Background & Aims: Direct-acting antivirals (DAAs) cure most cases of chronic hepatitis C virus (HCV) infection. However, a small percentage of patients relapse with reappearance of viremia after a full course of therapy. Although most who relapse require retreatment, some patients spontaneously clear HCV without additional therapy. We studied patients who relapsed with detectable HCV RNA after a full course of DAA therapy and then spontaneously cleared the HCV infection without retreatment. Methods: We performed a case–control study of patients who spontaneously cleared chronic HCV infection following a documented relapse after DAA therapy at the Toronto Centre for Liver Disease, from January 2014 through December 2017. We collected clinical information at baseline, 12 weeks after treatment, and 6 months after relapse and compared data among spontaneous clearers, patients with persistent relapse, and patients who achieved a sustained virologic response to therapy 12 weeks after treatment (SVR12). The strength and breadth of interferon gamma cytokine secretion by HCV-specific T cells from peripheral blood were quantified using the ELISPOT assay. Results: Of the 1032 individuals with chronic HCV infection who were treated with DAAs, 93 patients had a documented relapse. Of these patients, 12 patients (13%) spontaneously cleared HCV within 6 months after the documented relapse without additional therapy. The spontaneous clearers had low levels of HCV RNA (<4 log IU/mL in 11 of 12) and normal levels of alanine aminotransferase at the time of relapse, much like patients with an SVR12. There was no significant difference between the spontaneous clearance group and the SVR12 group in magnitude and breadth of HCV-specific T cell responses. Conclusions: In a case–control study of patients who spontaneously cleared chronic HCV infection following a relapse after DAA therapy, we found that it is important to confirm viremia prior to retreatment after the relapse—particularly for individuals with low levels of HCV RNA and normal or near-normal levels of alanine aminotransferase after treatment.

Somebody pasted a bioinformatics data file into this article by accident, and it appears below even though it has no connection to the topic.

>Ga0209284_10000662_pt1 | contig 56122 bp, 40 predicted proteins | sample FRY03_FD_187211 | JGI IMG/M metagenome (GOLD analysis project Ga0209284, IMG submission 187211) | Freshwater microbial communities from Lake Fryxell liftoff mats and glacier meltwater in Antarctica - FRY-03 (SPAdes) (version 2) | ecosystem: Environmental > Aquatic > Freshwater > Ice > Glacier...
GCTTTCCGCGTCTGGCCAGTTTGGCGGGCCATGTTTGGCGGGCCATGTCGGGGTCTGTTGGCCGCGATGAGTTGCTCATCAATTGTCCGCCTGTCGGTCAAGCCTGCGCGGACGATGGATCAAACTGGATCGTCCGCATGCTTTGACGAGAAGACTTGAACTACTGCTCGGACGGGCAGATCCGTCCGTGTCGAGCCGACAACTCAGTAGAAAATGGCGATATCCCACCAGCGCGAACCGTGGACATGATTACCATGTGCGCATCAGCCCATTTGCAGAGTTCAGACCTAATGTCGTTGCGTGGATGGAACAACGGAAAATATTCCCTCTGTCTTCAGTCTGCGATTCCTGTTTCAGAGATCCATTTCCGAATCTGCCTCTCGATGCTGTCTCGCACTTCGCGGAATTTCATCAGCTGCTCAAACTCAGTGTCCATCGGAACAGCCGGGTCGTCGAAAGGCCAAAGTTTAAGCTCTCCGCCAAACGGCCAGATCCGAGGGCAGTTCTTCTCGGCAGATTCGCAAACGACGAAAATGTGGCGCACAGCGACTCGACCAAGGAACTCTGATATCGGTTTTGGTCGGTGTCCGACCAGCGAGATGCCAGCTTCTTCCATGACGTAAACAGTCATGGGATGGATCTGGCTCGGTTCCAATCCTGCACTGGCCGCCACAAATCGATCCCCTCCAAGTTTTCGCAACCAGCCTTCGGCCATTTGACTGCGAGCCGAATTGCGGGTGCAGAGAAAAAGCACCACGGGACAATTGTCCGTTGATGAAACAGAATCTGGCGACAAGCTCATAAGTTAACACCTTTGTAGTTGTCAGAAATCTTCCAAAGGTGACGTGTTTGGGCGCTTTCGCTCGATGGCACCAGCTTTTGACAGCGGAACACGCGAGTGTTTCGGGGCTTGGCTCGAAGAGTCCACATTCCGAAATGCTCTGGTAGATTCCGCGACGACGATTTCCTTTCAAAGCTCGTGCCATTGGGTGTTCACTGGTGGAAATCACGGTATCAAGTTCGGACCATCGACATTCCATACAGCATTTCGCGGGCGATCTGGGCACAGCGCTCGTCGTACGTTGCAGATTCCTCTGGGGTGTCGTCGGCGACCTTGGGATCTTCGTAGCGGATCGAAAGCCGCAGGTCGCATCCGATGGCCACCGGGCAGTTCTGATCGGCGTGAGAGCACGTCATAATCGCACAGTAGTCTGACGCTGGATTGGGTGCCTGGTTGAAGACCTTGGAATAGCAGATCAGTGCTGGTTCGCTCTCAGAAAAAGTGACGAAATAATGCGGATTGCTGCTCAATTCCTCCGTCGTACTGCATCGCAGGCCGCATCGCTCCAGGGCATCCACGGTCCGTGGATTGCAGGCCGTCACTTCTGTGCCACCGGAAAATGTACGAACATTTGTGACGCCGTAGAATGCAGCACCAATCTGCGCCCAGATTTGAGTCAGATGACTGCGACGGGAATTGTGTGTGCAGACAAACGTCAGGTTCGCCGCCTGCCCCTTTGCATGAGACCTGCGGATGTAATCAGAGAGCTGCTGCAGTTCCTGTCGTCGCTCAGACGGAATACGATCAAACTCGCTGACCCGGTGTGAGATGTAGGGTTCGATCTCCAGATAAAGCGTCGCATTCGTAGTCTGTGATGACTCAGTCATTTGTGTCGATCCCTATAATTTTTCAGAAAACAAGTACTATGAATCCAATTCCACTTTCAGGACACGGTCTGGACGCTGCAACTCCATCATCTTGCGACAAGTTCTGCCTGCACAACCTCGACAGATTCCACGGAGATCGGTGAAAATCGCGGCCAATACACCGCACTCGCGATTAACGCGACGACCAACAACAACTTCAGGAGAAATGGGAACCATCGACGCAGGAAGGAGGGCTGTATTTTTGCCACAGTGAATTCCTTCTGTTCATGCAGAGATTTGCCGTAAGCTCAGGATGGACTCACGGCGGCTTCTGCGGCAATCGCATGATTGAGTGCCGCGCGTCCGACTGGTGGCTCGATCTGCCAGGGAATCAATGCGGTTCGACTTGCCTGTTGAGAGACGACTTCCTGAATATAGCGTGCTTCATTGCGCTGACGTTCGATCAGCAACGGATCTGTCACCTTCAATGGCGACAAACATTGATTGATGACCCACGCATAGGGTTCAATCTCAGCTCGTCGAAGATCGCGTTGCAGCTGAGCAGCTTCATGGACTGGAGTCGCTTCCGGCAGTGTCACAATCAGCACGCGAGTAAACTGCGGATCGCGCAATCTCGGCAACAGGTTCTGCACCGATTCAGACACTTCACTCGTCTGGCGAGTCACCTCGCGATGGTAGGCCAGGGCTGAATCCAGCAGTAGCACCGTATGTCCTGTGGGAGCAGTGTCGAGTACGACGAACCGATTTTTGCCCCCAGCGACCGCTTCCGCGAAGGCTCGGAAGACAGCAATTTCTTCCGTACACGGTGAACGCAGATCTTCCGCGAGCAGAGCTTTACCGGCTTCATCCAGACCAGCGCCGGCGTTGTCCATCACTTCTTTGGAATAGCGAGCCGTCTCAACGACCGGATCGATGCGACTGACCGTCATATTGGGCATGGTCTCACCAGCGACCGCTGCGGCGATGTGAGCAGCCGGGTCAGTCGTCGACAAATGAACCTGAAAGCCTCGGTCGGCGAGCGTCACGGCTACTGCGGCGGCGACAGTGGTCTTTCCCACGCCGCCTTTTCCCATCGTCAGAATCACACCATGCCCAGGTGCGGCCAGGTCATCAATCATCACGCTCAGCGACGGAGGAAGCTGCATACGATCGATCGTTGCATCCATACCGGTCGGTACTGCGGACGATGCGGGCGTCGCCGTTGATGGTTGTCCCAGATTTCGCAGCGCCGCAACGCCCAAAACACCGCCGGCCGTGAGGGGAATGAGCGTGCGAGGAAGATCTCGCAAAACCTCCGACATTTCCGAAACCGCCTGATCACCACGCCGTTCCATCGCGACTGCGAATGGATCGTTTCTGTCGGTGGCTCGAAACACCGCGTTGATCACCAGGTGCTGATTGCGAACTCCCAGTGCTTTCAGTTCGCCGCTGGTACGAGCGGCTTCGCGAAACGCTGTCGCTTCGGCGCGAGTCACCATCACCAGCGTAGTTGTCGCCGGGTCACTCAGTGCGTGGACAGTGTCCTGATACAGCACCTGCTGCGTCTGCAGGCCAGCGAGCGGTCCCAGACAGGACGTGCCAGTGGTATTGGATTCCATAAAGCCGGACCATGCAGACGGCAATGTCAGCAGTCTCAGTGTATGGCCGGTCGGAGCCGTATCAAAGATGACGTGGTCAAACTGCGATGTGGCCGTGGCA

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Conflicts of Interest These authors disclose the following: Hemant Shah has received honoraria for scientific consulting for AbbVie, Gilead, Intercept, Lupin, and Merck. Harry L.A. Janssen has received honoraria for scientific consulting for Arbutus, Arena, Enyo, Gilead Sciences, GlaxoSmithKline, Janssen, Medimmune, Merck, Roche, Vir Biotechnology Inc, and Viroclinics; and has received research support from AbbVie, Arbutus, Bristol-Myers Squibb, Gilead Sciences, Janssen, Medimmune, Merck, and Roche. Bettina E. Hansen has received honoraria for scientific consulting for Intercept, Cymabay, Calliditas, Mirum, Albireo, Chemomab, and Genfit; and has received unrestricted grants from Intercept, Cymabay, Calliditas, Mirum, and Albireo. Jordan J. Feld has received honoraria for scientific consulting from AbbVie, Gilead, and Merck; and received research support from AbbVie, Gilead, Janssen, and Merck. The remaining authors disclose no conflicts.
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